In other words, Landry nearly certainly will stay in South Florida instead of headlining this year's class of free-agent receivers. If they honestly believe a contract extension can be worked out between them and Landry placing the franchise tag on a player should be the last resort and teams have until March to assign it. The non-exclusive franchise tag enables Landry to negotiate with other teams, but the Dolphins have the right to match any offer, and if they don't match, Landry's new team would have to give the Dolphins two first-round draft picks. The move by the Dolphins came on the first day that teams could assign franchise tags.
The franchise tag can be as rewarding as it can be polarizing for players who are eligible for free agency. He has been selected to three consecutive Pro Bowls and has 400 career receptions, a record for a fourth-year player.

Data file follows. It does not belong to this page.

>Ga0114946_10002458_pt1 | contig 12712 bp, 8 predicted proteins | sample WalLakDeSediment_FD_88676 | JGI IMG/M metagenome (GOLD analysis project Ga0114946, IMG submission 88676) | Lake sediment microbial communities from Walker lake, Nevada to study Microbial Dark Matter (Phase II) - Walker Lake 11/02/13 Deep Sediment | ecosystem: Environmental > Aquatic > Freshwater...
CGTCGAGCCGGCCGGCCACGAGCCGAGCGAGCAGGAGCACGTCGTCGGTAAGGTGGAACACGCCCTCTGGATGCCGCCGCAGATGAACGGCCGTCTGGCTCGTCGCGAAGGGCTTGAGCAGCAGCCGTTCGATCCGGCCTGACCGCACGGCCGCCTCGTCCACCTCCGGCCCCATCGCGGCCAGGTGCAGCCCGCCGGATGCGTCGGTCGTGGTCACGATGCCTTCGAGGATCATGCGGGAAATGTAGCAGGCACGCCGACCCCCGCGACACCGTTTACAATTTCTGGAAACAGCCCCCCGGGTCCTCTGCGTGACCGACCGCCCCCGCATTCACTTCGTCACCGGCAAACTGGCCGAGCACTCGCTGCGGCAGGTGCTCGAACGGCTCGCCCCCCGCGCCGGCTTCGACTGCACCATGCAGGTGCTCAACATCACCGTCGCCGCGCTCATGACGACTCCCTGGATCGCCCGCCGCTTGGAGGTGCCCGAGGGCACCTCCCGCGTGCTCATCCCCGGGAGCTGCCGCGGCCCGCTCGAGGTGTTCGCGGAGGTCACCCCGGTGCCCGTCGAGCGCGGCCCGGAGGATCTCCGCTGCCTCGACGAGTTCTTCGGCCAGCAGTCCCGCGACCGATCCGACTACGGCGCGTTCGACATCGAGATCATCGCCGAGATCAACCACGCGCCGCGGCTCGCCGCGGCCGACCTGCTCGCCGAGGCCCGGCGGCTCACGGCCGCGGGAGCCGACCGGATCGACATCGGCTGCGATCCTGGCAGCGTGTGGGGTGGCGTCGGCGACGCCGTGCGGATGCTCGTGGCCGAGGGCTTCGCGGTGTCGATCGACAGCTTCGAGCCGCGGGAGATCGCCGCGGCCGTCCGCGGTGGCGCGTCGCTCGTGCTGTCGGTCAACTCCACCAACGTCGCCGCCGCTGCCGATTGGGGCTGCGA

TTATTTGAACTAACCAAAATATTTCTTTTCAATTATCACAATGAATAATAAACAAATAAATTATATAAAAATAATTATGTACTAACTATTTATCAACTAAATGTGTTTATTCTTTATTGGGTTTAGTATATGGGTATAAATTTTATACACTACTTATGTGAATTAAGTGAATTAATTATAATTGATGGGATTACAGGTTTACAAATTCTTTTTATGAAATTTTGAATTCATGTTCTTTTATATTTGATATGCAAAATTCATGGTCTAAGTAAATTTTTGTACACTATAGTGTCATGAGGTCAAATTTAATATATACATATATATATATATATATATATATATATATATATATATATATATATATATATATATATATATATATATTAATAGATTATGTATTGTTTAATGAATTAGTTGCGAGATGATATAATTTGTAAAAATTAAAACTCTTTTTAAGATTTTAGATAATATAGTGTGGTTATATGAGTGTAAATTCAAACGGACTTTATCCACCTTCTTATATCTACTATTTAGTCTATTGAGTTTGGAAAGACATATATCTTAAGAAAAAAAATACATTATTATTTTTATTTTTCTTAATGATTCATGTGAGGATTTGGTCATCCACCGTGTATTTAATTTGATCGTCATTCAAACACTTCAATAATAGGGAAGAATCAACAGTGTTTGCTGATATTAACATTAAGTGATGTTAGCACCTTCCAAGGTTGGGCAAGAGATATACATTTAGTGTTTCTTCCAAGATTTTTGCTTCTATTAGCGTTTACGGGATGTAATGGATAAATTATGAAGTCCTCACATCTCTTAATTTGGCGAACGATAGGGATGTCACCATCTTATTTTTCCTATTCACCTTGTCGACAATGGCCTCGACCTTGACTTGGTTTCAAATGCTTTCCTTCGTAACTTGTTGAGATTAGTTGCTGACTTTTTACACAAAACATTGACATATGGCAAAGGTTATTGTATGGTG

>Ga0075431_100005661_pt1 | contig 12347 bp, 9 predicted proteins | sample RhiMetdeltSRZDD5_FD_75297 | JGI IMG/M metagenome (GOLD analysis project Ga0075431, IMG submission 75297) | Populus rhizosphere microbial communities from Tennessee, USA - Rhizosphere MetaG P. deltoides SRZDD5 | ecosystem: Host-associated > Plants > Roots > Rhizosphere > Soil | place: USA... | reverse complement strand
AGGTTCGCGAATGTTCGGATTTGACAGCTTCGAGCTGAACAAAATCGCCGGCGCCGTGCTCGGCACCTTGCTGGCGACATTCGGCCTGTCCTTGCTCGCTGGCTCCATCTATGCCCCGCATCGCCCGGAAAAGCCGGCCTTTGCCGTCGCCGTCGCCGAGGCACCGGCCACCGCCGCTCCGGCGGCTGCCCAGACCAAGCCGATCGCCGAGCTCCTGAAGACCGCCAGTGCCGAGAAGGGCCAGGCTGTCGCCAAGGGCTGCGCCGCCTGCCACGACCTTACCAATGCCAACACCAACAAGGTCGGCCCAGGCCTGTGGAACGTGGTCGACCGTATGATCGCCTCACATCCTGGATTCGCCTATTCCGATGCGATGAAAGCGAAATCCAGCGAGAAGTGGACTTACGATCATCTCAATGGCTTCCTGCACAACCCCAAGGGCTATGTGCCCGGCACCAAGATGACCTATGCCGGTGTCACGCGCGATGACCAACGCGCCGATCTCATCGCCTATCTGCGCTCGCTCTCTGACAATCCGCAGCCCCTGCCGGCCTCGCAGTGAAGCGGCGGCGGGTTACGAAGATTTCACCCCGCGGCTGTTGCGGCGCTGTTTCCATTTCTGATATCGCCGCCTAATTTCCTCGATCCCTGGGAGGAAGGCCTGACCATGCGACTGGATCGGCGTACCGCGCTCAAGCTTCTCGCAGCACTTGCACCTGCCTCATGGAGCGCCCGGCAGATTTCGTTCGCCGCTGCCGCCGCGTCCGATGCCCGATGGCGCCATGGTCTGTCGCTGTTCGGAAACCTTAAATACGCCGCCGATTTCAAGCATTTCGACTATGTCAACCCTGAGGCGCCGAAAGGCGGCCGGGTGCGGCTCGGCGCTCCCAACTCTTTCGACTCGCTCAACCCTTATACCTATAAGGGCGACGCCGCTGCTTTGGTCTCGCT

The Dolphins later confirmed the report.
Landry will inevitably intrigue general managers, as he's a productive possession receiver in the prime of his career. He then followed with a career-high 112 catches for 987 yards and a career-best nine touchdowns in 2017, which helped him earn a third straight trip to the Pro Bowl.
First Landry would have to fall in love with a team and know that club would offer him a long-term contract.
If the two sides can not agree to terms on a long-term deal by mid-July, Landry will play the 2018 season on a one-year deal worth about $16 million. That belief is strengthened by the fact that it reportedly met with coveted quarterback prospect Josh Allen.